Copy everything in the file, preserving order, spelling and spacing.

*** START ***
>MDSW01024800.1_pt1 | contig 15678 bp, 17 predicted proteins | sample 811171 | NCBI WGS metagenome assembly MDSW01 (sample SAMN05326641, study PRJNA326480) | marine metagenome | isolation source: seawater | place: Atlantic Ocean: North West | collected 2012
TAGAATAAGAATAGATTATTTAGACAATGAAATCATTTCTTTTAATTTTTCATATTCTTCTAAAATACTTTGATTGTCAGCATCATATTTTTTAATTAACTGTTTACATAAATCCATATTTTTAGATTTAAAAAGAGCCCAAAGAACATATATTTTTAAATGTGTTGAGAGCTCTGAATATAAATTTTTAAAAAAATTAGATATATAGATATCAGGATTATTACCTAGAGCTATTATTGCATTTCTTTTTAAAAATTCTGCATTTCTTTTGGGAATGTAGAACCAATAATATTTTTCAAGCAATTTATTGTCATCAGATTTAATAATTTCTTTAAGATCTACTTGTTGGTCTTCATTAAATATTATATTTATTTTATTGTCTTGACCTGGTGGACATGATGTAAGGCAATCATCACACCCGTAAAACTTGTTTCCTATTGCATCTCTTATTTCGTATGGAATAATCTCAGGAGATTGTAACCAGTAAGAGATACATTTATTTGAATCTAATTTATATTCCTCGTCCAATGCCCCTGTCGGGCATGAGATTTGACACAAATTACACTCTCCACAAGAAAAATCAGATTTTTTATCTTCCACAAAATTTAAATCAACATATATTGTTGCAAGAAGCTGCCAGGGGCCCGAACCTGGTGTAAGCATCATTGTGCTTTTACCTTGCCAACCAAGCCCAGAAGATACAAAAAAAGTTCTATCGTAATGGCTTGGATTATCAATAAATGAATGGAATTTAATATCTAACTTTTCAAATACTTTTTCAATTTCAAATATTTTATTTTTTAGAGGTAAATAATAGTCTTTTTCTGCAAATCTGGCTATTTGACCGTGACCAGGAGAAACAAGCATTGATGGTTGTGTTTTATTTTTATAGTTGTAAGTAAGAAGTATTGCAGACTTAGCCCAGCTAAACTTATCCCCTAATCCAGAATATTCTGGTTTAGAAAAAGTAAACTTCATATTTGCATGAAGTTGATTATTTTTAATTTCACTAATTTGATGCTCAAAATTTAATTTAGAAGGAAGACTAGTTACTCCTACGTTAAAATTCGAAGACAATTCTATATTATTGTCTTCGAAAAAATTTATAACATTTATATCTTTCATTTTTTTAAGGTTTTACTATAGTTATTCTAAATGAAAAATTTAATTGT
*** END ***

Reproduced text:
>MDSW01024800.1_pt1 | contig 15678 bp, 17 predicted proteins | sample 811171 | NCBI WGS metagenome assembly MDSW01 (sample SAMN05326641, study PRJNA326480) | marine metagenome | isolation source: seawater | place: Atlantic Ocean: North West | collected 2012
TAGAATAAGAATAGATTATTTAGACAATGAAATCATTTCTTTTAATTTTTCATATTCTTCTAAAATACTTTGATTGTCAGCATCATATTTTTTAATTAACTGTTTACATAAATCCATATTTTTAGATTTAAAAAGAGCCCAAAGAACATATATTTTTAAATGTGTTGAGAGCTCTGAATATAAATTTTTAAAAAAATTAGATATATAGATATCAGGATTATTACCTAGAGCTATTATTGCATTTCTTTTTAAAAATTCTGCATTTCTTTTGGGAATGTAGAACCAATAATATTTTTCAAGCAATTTATTGTCATCAGATTTAATAATTTCTTTAAGATCTACTTGTTGGTCTTCATTAAATATTATATTTATTTTATTGTCTTGACCTGGTGGACATGATGTAAGGCAATCATCACACCCGTAAAACTTGTTTCCTATTGCATCTCTTATTTCGTATGGAATAATCTCAGGAGATTGTAACCAGTAAGAGATACATTTATTTGAATCTAATTTATATTCCTCGTCCAATGCCCCTGTCGGGCATGAGATTTGACACAAATTACACTCTCCACAAGAAAAATCAGATTTTTTATCTTCCACAAAATTTAAATCAACATATATTGTTGCAAGAAGCTGCCAGGGGCCCGAACCTGGTGTAAGCATCATTGTGCTTTTACCTTGCCAACCAAGCCCAGAAGATACAAAAAAAGTTCTATCGTAATGGCTTGGATTATCAATAAATGAATGGAATTTAATATCTAACTTTTCAAATACTTTTTCAATTTCAAATATTTTATTTTTTAGAGGTAAATAATAGTCTTTTTCTGCAAATCTGGCTATTTGACCGTGACCAGGAGAAACAAGCATTGATGGTTGTGTTTTATTTTTATAGTTGTAAGTAAGAAGTATTGCAGACTTAGCCCAGCTAAACTTATCCCCTAATCCAGAATATTCTGGTTTAGAAAAAGTAAACTTCATATTTGCATGAAGTTGATTATTTTTAATTTCACTAATTTGATGCTCAAAATTTAATTTAGAAGGAAGACTAGTTACTCCTACGTTAAAATTCGAAGACAATTCTATATTATTGTCTTCGAAAAAATTTATAACATTTATATCTTTCATTTTTTTAAGGTTTTACTATAGTTATTCTAAATGAAAAATTTAATTGT